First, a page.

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THE IMPORTANCE OF HAVING A WILL

A Will is an important legal document that sets out how you wish to dispose of your assets, gifts of particular importance to you and deal with your funeral directions after you have passed away.

If you have minor children (under the age of 18 years) your Will can also provide for the appointment of testamentary guardians so that someone else that you trust may have a say in your child's life.  It is important to note that these types of decisions generally relate to the child's education and care and a testamentary guardian does not obtain any custodial rights over the child merely by being appointed under your Will. If day to day care (custody) of the child was sought, they would need to formally apply through the Courts for a parenting order.

Wills are governed by law.  It is important to make certain that the strict formalities are complied with in order to have a valid Will. The new Wills Act (Wills Act 2007) now provides greater flexibility for the Courts to validate Wills which fall short of the very strict legal requirements.

A Will must be in writing, signed by the Will maker and dated and witnessed by two people who are not beneficiaries under the Will.  Anyone of sound mind over the age of 18 years of age can make a Will.  If you are under 18 years, the consent of a Family Court Judge is required.

Providing you are still of sound mind, you can alter or cancel your Will at any time.  The best method to achieve this is usually to execute a fresh Will which has a clause automatically revoking your previous Will.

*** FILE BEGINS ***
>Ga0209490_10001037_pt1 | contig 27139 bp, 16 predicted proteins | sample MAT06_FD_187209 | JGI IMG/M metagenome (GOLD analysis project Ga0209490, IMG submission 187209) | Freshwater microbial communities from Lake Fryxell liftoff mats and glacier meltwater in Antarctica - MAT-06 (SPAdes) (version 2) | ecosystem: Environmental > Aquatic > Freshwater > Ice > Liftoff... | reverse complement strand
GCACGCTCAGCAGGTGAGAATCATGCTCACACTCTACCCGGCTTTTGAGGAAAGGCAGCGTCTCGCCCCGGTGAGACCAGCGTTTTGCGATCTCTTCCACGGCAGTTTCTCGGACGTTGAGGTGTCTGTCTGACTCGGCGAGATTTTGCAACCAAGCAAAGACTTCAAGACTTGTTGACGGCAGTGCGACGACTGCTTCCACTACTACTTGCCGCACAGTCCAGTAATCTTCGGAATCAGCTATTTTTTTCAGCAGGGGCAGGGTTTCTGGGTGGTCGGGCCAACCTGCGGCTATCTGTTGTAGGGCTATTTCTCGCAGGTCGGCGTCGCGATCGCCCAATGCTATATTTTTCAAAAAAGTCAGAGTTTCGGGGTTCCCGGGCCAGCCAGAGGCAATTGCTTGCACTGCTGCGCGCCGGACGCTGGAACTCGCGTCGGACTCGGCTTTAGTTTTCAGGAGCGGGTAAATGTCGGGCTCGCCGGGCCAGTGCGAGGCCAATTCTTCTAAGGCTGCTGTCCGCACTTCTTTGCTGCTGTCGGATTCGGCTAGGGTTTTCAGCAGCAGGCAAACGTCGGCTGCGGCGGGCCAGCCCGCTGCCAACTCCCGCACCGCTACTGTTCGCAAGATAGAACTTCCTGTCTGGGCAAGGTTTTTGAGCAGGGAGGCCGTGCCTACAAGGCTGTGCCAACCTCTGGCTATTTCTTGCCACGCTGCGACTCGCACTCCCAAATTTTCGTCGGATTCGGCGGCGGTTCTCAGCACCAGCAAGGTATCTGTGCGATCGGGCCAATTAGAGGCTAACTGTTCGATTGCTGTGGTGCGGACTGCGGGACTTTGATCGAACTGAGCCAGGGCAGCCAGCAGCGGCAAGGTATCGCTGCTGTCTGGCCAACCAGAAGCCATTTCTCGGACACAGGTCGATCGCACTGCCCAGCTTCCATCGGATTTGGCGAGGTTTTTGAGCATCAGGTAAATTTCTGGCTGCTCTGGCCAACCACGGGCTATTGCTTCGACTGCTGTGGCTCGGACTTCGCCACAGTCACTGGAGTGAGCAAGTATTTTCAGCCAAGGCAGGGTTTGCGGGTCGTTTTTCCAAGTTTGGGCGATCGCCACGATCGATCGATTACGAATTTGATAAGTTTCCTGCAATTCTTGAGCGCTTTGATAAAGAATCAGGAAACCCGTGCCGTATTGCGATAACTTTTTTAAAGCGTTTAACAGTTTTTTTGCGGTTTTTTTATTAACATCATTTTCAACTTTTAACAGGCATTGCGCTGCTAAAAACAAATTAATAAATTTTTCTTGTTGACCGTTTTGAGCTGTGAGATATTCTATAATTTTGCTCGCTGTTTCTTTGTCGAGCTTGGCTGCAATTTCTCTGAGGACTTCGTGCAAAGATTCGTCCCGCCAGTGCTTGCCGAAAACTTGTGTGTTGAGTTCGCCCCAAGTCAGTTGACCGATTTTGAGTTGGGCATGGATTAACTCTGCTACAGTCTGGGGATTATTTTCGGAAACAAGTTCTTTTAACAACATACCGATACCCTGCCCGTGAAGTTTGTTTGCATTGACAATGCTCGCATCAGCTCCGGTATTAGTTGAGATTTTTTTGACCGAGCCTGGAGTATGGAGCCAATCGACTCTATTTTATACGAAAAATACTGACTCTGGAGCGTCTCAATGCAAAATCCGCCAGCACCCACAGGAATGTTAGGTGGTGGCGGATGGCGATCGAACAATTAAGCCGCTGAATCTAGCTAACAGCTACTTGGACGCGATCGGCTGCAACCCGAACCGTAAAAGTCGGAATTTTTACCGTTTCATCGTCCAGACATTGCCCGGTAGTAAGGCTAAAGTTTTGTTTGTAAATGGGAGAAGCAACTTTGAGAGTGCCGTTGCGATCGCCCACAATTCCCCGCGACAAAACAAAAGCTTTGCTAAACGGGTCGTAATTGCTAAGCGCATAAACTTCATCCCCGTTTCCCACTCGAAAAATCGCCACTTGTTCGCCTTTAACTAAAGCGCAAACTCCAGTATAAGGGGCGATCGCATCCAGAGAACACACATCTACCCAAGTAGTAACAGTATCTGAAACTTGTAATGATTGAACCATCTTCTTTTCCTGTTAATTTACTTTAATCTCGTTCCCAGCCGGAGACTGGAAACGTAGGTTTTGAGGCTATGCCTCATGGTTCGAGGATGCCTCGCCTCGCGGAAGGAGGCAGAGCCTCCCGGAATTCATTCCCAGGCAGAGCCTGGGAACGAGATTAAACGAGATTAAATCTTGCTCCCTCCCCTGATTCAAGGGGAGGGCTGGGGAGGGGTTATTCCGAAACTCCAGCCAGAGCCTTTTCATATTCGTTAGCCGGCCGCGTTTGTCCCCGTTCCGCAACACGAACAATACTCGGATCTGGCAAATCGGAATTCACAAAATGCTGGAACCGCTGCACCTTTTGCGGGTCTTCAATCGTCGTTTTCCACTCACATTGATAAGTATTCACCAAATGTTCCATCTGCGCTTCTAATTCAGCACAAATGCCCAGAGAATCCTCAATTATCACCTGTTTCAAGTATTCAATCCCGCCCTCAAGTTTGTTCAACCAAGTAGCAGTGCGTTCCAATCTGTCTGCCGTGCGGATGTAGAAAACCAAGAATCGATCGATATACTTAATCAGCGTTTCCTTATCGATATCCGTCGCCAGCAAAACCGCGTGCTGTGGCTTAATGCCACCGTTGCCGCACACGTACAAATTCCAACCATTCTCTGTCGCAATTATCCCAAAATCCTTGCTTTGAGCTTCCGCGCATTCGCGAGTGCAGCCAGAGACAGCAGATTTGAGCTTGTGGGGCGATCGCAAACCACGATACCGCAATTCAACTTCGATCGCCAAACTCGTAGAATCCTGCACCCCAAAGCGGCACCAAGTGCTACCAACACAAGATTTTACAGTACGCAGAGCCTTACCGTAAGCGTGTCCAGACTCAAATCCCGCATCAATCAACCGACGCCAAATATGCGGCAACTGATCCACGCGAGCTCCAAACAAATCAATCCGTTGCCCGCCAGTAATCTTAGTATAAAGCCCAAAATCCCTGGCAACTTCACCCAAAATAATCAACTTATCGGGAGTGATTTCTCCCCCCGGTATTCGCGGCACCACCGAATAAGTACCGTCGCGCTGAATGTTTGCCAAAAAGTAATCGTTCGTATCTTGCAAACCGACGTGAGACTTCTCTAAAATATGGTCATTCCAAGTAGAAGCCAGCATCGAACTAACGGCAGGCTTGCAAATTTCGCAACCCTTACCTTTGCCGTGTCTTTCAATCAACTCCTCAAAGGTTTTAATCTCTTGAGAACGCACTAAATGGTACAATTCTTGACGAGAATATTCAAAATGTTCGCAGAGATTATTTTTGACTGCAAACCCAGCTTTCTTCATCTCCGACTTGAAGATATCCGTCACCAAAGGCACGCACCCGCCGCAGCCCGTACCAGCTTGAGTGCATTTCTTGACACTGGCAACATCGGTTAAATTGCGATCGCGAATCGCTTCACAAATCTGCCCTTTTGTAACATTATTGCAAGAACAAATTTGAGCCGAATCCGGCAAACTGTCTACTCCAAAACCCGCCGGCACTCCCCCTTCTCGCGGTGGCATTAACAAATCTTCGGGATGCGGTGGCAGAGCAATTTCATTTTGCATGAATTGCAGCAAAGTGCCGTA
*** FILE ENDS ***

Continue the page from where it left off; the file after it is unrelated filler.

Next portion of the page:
If you do not have a valid Will in place, the provisions for intestacy (where a person dies without a Will) under the Administration Act 1969 will apply.  The distribution rules differ depending on who in your life survives you.

A Will may be invalidated for any of the following reasons:

•    The Will maker was not of sound mind (lacked testamentary capacity);
•    There was undue influence or undue pressure on the Will maker at the time the Will was executed;
•    The Will maker has subsequently married since the Will was made and the Will was not made in contemplation of a particular marriage that subsequently took place;
•    The Will did not meet the strict legal requirements (and cannot be validated by the Court under the Wills Act 2007);
•    The Will maker was too young at the time the Will was made (under the age of 18 years) and not Court approved.

A Will appoints an executor/trustee who is the person(s) responsible for ascertaining your assets and liabilities at your death and then for managing your estate administration.

The role of the executor can often be onerous and quite complex and you need to carefully consider who should be appointed into this role. Age, experience and independency may be important factors to consider. Appointing a professional person such as your lawyer can greatly assist in this regard.

As an example, your executor/trustee will need to assess whether there are any likely claims against your estate under the Property (Relationships) Act 1976 by a spouse or partner, claims under the Law Reform (Testamentary Promises) Act 1949 in respect to express or implied promises that you may have made to reward someone for services rendered and the Family Protection Act 1955 whereby your spouse or partner, children, grandchildren and, in certain cases, step-children may have a claim against your estate.

Once you execute a Will, it is important to bear in mind that it should be reviewed regularly.  Even an old Will signed years ago will be valid if this was signed by you and met the legal requirements at the time of execution.

Therefore any material change in your circumstances such as a marriage, beginning a new relationship, separation, dissolution of marriage (divorce), birth of a child, death of a person, changes to asset circumstances or changes in your wishes should all trigger a review.

If you want to look at putting a Will in place, or have an existing Will that may need review you can contact our Wills expert Gavin Cairns.

Written by Gavin Cairns at 09:00

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